Navigating the world of vegetarianism can be confusing. There are so many different types of vegetarians out there. Which makes it hard to try to figure out what your recently-converted vegetarian friend can and can’t eat. Or maybe you’re thinking about becoming a vegetarian yourself, but you’re not sure where to start. In that case, take a look at the list below.
I’ve mapped out the top eight most common types of vegetarians. The list starts with the most lenient category and transitions to the most strict.
Types of vegetarians
- Flexatarian or Semi-Vegetarians are newer terms. These diets can include chicken, fish or even red meat on occasion, but generally follow a plant-based diet.
- Lacto–ovo vegetarian diets exclude meat, fish and poultry, but allow dairy products and eggs.
- Lacto-vegetarian diets exclude meat, fish, poultry and eggs, as well as foods that contain them. Dairy products – such as milk, cheese, yogurt and butter – are included.
- Ovo-vegetarian diets exclude meat, poultry, seafood and dairy products, but allow eggs.
- Vegan diets exclude meat, poultry, fish, eggs and dairy products – and foods that contain these products.
- Macrobiotic diets are plant-based, and feature grains, vegetables, and legumes with fewer fruits, nuts, and seeds.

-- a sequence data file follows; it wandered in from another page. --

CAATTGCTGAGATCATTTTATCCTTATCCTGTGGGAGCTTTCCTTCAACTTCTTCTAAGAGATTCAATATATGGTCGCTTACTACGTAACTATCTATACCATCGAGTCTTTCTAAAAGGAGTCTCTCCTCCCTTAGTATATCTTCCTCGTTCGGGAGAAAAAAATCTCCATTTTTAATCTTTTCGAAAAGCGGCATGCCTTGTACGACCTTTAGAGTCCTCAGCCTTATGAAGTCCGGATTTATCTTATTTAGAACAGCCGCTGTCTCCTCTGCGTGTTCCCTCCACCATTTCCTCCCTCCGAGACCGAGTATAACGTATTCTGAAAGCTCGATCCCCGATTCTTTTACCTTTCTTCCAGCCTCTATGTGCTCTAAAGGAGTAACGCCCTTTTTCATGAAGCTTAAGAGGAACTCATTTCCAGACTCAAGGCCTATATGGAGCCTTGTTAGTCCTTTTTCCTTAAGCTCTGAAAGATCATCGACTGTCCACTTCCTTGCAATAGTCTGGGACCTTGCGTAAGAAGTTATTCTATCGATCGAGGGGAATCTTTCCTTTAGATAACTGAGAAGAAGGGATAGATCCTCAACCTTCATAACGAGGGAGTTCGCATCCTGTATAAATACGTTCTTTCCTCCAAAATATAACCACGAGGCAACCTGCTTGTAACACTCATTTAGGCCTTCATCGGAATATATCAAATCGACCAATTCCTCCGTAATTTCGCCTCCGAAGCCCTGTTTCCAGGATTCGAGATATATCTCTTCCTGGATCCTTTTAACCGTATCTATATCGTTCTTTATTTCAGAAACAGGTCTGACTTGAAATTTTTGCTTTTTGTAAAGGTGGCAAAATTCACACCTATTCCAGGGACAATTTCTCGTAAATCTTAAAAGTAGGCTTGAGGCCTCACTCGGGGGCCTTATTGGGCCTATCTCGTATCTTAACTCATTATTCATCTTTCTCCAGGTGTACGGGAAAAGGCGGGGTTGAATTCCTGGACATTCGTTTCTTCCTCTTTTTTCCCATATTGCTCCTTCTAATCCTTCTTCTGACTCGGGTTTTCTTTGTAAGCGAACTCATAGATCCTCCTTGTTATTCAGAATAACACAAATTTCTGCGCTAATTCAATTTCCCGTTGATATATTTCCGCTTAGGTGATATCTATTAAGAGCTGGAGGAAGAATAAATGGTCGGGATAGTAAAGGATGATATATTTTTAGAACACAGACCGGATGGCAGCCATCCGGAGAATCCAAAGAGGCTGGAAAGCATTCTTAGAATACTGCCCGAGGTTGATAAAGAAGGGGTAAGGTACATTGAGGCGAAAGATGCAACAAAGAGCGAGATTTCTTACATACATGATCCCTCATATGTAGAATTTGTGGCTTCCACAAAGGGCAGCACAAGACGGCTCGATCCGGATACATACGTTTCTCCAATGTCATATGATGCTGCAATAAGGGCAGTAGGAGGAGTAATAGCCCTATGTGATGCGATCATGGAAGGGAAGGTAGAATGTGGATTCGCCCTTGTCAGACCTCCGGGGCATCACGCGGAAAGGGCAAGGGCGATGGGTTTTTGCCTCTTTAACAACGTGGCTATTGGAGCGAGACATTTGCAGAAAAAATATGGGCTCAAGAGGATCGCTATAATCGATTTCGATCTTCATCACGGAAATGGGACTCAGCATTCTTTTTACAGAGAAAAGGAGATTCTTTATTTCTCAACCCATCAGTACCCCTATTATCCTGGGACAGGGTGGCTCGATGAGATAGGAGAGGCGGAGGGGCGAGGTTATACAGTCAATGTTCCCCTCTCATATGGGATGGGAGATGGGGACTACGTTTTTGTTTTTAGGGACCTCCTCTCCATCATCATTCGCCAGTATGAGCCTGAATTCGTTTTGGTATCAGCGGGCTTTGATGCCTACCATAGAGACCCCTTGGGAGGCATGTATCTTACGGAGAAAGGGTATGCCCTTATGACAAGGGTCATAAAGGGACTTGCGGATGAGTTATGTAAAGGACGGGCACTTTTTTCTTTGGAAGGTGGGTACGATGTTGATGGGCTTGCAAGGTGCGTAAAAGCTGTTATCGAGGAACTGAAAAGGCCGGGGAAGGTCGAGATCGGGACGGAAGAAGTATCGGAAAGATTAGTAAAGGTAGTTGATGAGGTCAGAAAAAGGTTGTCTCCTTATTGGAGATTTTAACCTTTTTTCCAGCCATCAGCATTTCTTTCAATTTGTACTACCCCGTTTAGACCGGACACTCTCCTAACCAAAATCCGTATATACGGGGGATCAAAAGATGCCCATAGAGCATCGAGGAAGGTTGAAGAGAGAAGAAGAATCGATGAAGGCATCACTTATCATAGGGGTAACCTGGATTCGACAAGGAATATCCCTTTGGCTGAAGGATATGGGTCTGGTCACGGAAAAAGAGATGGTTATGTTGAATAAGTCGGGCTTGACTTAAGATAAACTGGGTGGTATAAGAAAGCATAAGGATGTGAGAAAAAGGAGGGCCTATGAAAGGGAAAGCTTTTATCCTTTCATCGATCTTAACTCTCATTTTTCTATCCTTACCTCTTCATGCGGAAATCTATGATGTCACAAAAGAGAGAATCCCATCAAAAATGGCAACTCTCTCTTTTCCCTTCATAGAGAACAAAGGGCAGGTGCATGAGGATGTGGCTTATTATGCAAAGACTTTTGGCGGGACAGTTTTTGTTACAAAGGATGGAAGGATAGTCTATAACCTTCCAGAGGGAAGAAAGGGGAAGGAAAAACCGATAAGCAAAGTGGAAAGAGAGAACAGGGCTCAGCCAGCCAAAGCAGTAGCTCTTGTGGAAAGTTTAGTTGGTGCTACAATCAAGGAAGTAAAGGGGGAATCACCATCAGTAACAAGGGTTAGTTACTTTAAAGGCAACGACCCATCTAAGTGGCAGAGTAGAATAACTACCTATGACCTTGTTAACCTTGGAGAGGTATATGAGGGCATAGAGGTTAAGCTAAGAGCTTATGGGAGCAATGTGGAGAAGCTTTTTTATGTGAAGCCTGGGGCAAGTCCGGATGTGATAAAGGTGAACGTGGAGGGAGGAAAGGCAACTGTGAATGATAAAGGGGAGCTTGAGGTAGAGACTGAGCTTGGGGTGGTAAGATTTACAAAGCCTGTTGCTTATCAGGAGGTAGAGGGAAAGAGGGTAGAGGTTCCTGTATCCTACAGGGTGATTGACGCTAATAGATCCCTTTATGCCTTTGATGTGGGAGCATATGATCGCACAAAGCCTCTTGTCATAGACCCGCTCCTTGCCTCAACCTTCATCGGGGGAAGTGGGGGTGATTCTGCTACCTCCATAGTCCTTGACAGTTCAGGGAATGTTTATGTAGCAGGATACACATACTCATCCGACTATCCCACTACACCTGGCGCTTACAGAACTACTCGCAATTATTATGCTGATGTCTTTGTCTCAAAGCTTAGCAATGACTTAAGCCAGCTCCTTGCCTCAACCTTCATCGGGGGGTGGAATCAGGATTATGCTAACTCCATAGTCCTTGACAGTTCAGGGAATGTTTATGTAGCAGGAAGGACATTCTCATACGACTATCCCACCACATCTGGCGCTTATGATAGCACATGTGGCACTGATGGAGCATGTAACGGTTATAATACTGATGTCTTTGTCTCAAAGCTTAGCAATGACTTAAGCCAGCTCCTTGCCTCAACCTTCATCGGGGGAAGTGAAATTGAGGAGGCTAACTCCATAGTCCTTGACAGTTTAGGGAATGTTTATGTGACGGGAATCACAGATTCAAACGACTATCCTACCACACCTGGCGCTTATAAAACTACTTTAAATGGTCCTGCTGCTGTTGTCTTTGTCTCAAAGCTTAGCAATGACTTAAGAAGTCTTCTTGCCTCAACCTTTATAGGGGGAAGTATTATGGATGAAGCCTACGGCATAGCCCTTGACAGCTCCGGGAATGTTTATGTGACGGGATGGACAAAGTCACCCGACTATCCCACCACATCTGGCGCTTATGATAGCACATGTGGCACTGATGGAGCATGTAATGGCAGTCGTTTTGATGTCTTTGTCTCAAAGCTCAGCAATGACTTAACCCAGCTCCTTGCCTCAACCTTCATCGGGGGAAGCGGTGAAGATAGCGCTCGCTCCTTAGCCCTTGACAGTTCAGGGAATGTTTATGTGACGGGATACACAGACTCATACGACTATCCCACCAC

- Fruitarians eat fruits, nuts, and seeds. They usually avoid grains, legumes, and vegetables that are not the fruit of the plant.
- Raw food diets are often plant-based. Uncooked and unprocessed foods are the basis of a raw food diet.
These are just the most common types of vegetarians. As time goes on, new and different strains of meatless eaters are popping up. If you’re thinking of becoming a vegetarian, it might be wise to start with the most lenient vegetarian option out there. (That’s a flexitarian, in case you missed it.) That way, you can ease into the lifestyle instead of throwing yourself into the deep end.
If you need help making the transition into vegetarianism, just let me know! I’m here to help you with all your nutrition needs.